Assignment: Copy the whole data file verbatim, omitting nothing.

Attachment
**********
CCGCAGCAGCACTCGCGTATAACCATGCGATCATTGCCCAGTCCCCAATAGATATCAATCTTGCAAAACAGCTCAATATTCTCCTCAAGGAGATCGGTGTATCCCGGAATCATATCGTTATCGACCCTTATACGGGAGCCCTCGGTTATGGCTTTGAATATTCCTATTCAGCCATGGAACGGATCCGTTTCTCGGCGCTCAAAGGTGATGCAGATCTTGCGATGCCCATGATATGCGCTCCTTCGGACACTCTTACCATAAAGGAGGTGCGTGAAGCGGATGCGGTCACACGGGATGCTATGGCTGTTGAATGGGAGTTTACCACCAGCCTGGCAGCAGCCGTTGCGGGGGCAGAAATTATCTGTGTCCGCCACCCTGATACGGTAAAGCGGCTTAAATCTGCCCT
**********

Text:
CCGCAGCAGCACTCGCGTATAACCATGCGATCATTGCCCAGTCCCCAATAGATATCAATCTTGCAAAACAGCTCAATATTCTCCTCAAGGAGATCGGTGTATCCCGGAATCATATCGTTATCGACCCTTATACGGGAGCCCTCGGTTATGGCTTTGAATATTCCTATTCAGCCATGGAACGGATCCGTTTCTCGGCGCTCAAAGGTGATGCAGATCTTGCGATGCCCATGATATGCGCTCCTTCGGACACTCTTACCATAAAGGAGGTGCGTGAAGCGGATGCGGTCACACGGGATGCTATGGCTGTTGAATGGGAGTTTACCACCAGCCTGGCAGCAGCCGTTGCGGGGGCAGAAATTATCTGTGTCCGCCACCCTGATACGGTAAAGCGGCTTAAATCTGCCCT